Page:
Further, the impact of the retail store closures in response to COVID-19, along with the continued declines in the stock price and the fair value of our Term Loan debt, resulted in a conclusion that another triggering event occurred in the third quarter of Fiscal 2020, thereby requiring us to test our goodwill and intangible assets for impairment (the “April Interim Test”). The April Interim Test reflected revised long-range assumptions that were reflected in contemplation of the Chapter 11 Cases discussed above. Those assumptions included the wind down of the Catherines brand, and a significant reduction in the number of Justice retail stores, an overall reductions in the number of retail stores at the Company's other brands, and a significant reduction in the Company's workforce commensurate with the store reductions. As a result of the revised assumptions, we recognized goodwill impairment charges of $15.0 million and $70.5 million at the Ann Taylor and LOFT reporting units to write-down the carrying value of the reporting units to their fair value. In addition, we recorded non-cash impairment charges totaling $41.3 million to write-down the carrying values of our trade name intangible assets to their fair values as follows: $17.7 million at Ann Taylor, $7.8 million at LOFT, $7.8 million at Justice, $3.0 million at Catherines and $5.0 million of our Justice international franchise rights. These impairment charges are more fully described in Note 7 to the accompanying consolidated financial statements.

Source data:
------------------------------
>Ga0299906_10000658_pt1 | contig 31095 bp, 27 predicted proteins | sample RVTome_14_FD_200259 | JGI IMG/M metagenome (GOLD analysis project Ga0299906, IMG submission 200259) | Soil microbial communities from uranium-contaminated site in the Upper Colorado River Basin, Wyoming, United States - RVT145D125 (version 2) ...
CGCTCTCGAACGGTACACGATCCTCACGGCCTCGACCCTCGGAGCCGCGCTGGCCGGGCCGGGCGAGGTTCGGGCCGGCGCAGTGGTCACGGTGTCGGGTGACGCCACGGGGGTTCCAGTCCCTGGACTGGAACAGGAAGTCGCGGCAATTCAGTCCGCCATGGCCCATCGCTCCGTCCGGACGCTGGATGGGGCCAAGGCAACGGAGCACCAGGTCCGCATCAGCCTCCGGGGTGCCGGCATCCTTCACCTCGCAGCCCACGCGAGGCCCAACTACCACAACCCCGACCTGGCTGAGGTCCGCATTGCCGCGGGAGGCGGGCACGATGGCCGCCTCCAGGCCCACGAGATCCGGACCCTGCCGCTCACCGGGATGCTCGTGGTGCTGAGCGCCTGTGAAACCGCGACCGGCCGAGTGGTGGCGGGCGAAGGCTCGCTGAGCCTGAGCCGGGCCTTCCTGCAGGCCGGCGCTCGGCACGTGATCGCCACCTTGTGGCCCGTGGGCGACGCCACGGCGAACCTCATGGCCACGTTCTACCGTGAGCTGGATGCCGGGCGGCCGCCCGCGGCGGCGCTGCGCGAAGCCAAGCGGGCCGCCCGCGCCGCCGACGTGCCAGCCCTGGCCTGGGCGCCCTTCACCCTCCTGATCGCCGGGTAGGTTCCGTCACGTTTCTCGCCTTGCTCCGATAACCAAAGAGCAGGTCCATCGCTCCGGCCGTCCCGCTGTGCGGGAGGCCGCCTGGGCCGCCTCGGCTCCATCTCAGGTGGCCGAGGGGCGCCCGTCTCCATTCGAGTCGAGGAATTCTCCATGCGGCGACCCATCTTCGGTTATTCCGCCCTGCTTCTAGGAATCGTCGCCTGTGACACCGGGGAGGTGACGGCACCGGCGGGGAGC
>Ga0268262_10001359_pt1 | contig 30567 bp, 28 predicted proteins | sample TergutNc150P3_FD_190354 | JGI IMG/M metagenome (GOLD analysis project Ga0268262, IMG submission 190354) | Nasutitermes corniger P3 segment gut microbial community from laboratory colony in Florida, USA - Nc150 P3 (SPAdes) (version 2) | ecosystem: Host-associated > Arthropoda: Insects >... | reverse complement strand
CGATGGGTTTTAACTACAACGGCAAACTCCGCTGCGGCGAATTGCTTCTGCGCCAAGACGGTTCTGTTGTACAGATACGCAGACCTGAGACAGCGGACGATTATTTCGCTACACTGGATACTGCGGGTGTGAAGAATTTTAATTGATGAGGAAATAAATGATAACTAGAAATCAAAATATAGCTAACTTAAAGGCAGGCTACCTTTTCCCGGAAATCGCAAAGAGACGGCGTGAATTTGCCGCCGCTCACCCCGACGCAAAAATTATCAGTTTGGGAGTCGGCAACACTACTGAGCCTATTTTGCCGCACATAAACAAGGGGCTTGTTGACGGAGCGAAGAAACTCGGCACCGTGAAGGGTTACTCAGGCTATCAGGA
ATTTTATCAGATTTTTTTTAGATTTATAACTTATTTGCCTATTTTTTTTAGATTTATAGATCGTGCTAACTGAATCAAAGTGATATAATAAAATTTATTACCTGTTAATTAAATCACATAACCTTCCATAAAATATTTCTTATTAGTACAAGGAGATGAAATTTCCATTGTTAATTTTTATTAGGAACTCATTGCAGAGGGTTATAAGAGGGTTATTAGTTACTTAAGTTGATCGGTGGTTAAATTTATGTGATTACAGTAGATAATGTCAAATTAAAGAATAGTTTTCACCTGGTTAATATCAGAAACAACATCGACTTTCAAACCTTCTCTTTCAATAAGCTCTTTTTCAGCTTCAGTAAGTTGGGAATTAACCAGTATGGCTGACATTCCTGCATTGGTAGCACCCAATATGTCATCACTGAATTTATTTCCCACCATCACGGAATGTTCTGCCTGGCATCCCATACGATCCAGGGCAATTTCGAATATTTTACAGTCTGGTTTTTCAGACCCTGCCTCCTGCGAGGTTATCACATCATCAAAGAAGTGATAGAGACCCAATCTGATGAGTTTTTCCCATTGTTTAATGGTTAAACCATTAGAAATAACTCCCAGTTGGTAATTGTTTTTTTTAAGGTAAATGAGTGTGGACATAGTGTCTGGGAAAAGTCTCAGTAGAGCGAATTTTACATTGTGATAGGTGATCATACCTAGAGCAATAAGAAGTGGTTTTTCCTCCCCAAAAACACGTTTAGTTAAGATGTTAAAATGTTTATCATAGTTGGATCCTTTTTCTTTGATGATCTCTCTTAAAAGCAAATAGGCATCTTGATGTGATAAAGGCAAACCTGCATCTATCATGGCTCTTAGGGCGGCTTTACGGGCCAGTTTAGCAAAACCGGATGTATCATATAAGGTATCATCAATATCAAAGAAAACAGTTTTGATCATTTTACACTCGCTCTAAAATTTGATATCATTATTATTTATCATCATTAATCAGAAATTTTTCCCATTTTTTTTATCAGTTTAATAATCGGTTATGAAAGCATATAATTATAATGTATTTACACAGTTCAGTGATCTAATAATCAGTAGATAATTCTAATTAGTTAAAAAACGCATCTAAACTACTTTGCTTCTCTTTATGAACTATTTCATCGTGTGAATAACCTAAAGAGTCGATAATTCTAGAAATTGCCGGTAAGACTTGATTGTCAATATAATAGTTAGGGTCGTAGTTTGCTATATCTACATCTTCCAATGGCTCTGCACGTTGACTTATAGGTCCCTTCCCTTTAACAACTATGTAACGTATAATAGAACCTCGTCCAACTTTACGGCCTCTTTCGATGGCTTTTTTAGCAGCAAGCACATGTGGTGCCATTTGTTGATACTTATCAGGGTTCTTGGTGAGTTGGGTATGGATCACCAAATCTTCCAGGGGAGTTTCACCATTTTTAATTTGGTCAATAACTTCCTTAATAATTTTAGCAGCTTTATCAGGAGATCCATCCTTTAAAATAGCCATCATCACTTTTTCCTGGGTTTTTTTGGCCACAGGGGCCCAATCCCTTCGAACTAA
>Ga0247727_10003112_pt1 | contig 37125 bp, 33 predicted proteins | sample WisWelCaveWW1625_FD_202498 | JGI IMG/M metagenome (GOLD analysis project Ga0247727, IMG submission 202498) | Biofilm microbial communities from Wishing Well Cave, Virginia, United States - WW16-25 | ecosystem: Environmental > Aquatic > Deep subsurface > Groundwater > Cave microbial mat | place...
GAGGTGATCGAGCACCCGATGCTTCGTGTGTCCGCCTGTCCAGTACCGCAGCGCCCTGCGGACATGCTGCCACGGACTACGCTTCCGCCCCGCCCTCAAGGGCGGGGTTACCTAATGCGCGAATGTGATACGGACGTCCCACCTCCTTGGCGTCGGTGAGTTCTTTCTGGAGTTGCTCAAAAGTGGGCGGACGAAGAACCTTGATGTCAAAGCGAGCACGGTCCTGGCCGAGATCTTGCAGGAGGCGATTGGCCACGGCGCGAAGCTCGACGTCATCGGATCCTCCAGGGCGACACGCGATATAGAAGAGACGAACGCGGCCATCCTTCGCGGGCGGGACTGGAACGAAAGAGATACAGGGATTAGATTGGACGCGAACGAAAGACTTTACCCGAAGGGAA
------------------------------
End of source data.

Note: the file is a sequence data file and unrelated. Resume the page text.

Finally, the commencement of the Chapter 11 Cases, discussed above, led the Company to conclude this represented further impairment indicators. As a result, the Company was required to test its goodwill and indefinite-lived intangible assets for impairment during the fourth quarter of Fiscal 2020 (the “Year-End Test"). The cash flow projections underlying the Year-End Test reflected revised assumptions for Fiscal 2021 and Fiscal 2022 based on the current consumer demand, the continuation of the negative impacts of COVID-19 and the potential release of a vaccine during Fiscal 2021 with the expectation that the Company will be back in line with the original long-range projections for Fiscal 2023 and beyond. As of the third quarter of Fiscal 2020, only our LOFT brand had goodwill remaining and was tested for goodwill impairment in the fourth quarter. The Year-End Test indicated the fair value of the LOFT brand exceeded its carrying value and as a result no goodwill impairment charge was required in the fourth quarter. However, the Year-End Test resulted in the Company recognizing impairment charges to write-down the carrying values of its other intangible assets to their fair values as follows: $34.2 million on the LOFT trade name and $1.3 million on the Ann Taylor trade name. In addition, the Company impaired the remaining Justice international franchise rights of $5 million as the Company will no longer be supporting this business strategy.